It’s been a stressful day, but I still can’t bring myself to tell the families noisily splashing about that it’s actually well past the time for children to evacuate the pool. I just swim up and down like a little baby seal, or possibly like a more mature one, and head on in to the sauna. This is supposed to be my fifteen minutes of heat and silence, but no. Three little munchkins who are using fake I.D.’s to access the gym are in there talking about all the contacts they have for buying alcohol illegally. I’m dying to give them a few tips from my own day, but I remember the thing about not getting into conversation with people on busses and I decide to extend it to saunas.
My last port of call is the outdoor whirlpool. There are two large men talking about the match. I wonder what match it was and try to hear them, but seconds after I enter the whirlpool, it stops whirling. The two men get out and I push the button to start it again.  I’m on my own. Great things happen to women in whirlpools on their own. All of a sudden I feel lonely though. It’s time to go home, I think. This time, the changing rooms are empty. I wonder if the Swiss woman has settled in with her host family, and did she give the two million man her number. And what about the Irish speaking ladies, would they ever think of trying out French?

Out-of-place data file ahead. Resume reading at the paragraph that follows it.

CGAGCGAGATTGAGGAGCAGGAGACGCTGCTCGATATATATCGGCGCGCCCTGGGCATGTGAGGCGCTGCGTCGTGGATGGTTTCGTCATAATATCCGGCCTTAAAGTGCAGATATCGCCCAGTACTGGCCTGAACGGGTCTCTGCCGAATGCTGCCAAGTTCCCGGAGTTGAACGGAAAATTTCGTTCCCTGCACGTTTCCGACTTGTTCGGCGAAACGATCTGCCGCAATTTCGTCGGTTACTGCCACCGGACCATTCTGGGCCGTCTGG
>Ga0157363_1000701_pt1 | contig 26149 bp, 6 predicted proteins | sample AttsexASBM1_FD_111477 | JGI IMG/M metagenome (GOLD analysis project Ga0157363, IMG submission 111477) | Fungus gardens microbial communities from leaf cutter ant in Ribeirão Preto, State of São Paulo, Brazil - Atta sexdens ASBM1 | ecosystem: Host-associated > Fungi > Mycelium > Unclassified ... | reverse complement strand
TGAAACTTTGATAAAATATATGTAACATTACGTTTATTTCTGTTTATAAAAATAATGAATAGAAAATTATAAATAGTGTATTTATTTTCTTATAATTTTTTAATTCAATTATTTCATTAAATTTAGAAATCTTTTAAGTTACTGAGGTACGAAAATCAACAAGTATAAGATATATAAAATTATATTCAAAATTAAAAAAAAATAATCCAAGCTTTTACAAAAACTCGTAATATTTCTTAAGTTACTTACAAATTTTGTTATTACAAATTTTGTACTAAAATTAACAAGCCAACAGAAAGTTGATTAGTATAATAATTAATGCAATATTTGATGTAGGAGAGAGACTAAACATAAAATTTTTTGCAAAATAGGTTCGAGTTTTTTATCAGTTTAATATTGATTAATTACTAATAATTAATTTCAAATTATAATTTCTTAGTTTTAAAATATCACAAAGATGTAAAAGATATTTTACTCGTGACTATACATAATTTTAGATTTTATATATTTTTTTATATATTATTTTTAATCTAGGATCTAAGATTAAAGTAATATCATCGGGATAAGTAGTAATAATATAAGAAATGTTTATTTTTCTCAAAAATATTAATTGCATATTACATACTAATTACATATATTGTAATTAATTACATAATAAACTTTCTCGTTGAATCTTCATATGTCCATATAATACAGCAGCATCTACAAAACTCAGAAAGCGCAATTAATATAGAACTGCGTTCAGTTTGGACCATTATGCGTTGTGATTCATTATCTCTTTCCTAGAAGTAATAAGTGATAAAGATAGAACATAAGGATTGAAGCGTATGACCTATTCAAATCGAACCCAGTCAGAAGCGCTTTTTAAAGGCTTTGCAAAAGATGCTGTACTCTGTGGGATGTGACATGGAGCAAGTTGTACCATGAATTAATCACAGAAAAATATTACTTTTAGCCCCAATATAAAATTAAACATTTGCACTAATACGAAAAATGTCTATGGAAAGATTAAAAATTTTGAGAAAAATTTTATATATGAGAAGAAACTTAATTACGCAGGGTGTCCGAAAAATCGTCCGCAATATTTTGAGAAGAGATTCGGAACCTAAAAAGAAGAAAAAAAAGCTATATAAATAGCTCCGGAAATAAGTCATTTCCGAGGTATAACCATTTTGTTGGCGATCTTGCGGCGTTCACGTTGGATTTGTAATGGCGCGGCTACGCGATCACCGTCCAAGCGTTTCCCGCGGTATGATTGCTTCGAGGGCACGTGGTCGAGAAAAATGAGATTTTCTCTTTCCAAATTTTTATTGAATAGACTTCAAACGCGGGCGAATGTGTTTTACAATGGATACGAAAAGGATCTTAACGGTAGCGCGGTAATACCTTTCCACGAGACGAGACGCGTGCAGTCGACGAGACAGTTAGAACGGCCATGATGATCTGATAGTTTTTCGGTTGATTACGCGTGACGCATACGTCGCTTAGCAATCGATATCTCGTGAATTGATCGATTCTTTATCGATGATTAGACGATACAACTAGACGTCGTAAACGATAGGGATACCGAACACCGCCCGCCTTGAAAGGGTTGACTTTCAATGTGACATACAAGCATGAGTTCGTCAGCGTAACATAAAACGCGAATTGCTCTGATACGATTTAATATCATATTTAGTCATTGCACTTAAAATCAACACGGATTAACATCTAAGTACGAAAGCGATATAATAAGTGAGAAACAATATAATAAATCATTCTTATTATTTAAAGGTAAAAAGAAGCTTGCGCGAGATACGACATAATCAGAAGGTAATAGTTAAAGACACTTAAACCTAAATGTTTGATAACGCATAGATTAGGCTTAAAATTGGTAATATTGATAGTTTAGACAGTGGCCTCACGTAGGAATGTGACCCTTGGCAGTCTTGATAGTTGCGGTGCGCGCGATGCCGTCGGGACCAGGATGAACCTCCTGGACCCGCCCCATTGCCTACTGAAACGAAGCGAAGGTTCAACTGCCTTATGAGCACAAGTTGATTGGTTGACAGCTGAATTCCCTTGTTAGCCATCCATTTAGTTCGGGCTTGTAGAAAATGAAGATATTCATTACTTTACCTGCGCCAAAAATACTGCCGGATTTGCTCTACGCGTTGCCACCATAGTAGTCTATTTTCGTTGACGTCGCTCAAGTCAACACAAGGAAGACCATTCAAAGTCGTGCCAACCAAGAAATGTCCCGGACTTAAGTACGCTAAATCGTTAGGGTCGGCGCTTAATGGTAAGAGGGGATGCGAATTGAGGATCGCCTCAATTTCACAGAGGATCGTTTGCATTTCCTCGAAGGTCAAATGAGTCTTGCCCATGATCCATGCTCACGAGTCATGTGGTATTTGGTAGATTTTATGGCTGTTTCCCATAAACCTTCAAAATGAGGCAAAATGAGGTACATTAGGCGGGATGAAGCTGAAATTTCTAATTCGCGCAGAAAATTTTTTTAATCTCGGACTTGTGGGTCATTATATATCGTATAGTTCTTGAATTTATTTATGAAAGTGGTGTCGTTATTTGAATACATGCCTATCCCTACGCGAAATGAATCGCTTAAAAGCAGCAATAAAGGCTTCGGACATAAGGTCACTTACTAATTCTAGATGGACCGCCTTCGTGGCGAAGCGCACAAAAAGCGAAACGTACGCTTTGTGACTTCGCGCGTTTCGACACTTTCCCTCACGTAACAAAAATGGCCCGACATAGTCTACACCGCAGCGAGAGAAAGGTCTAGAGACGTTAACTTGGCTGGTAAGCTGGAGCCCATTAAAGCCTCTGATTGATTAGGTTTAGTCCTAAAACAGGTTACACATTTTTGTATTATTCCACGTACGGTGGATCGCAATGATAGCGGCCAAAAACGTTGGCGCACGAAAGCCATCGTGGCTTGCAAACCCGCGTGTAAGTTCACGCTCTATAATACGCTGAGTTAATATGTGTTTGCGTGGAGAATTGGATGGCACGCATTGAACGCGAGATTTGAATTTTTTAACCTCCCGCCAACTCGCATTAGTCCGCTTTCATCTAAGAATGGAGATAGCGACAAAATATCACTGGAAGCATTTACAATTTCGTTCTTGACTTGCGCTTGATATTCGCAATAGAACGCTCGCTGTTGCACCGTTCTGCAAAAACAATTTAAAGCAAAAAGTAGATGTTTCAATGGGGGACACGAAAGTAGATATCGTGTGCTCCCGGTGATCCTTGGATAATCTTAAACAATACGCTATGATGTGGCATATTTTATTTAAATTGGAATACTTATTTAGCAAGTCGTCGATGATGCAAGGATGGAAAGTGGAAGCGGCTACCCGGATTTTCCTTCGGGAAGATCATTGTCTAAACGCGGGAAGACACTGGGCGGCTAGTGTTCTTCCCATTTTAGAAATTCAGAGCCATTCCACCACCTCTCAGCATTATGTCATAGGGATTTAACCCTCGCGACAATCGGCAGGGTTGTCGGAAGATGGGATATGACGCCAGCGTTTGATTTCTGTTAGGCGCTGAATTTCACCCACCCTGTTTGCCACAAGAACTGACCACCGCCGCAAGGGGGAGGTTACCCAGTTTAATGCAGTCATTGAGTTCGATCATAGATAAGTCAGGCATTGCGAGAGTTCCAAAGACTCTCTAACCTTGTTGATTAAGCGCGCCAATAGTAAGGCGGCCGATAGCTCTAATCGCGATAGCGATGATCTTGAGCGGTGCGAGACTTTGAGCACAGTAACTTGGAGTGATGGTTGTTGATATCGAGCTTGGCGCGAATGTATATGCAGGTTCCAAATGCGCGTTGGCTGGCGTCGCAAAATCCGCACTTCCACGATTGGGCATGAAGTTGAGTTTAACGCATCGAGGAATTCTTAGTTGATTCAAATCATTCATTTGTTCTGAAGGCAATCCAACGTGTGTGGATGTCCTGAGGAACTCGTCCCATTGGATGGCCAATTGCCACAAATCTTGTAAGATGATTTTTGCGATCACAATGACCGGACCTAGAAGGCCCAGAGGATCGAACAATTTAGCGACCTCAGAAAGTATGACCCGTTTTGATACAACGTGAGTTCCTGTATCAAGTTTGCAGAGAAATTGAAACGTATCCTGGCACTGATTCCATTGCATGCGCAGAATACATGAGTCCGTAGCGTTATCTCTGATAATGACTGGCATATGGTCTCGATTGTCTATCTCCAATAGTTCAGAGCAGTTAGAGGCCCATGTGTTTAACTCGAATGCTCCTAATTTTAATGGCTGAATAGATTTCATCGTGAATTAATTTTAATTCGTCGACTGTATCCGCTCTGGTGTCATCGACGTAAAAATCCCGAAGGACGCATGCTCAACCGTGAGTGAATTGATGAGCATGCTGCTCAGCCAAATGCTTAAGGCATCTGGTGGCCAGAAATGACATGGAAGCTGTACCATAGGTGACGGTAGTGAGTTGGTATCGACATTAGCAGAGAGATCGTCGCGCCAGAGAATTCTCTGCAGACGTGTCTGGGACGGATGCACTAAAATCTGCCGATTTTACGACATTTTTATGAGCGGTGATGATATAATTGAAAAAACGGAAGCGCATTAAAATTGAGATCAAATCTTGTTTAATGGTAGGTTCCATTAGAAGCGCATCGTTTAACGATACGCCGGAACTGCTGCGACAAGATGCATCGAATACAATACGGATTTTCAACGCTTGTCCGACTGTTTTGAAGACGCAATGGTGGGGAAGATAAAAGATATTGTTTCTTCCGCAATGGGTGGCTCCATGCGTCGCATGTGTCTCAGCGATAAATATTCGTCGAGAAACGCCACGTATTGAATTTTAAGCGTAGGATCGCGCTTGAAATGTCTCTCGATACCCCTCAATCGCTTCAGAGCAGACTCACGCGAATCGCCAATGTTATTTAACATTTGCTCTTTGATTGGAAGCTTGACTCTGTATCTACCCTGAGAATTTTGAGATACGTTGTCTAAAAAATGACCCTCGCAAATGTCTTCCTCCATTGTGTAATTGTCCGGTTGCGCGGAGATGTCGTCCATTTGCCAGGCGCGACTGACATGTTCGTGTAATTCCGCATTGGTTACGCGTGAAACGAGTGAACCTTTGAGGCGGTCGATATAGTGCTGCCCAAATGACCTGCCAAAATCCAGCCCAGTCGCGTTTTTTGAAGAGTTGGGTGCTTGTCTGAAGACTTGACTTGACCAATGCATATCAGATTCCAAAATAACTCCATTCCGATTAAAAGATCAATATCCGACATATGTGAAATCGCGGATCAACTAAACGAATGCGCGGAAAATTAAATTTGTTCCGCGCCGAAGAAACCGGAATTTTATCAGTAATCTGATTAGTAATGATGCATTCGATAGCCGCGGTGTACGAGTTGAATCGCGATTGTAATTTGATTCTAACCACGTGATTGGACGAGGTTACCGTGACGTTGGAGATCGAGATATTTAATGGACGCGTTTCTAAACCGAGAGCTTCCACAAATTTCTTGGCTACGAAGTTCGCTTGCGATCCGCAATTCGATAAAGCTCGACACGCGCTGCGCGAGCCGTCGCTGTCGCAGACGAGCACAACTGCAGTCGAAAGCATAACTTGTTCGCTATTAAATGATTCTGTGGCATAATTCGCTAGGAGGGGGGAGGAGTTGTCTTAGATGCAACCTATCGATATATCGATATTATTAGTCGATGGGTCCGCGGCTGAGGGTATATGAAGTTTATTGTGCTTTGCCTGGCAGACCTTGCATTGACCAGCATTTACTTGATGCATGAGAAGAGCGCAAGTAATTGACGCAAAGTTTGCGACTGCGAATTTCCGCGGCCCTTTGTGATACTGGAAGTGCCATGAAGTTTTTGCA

I pull in to the shops on the way home to get milk. There’s a man behind me in the queue. He’s on the phone. ‘Up all night’ he says, ‘three and a possible fourth’. It’s lambing season out this way, and I’m curious all right, but I don’t wait to ask him if this is about sheeps or high heels. It’s time for bed.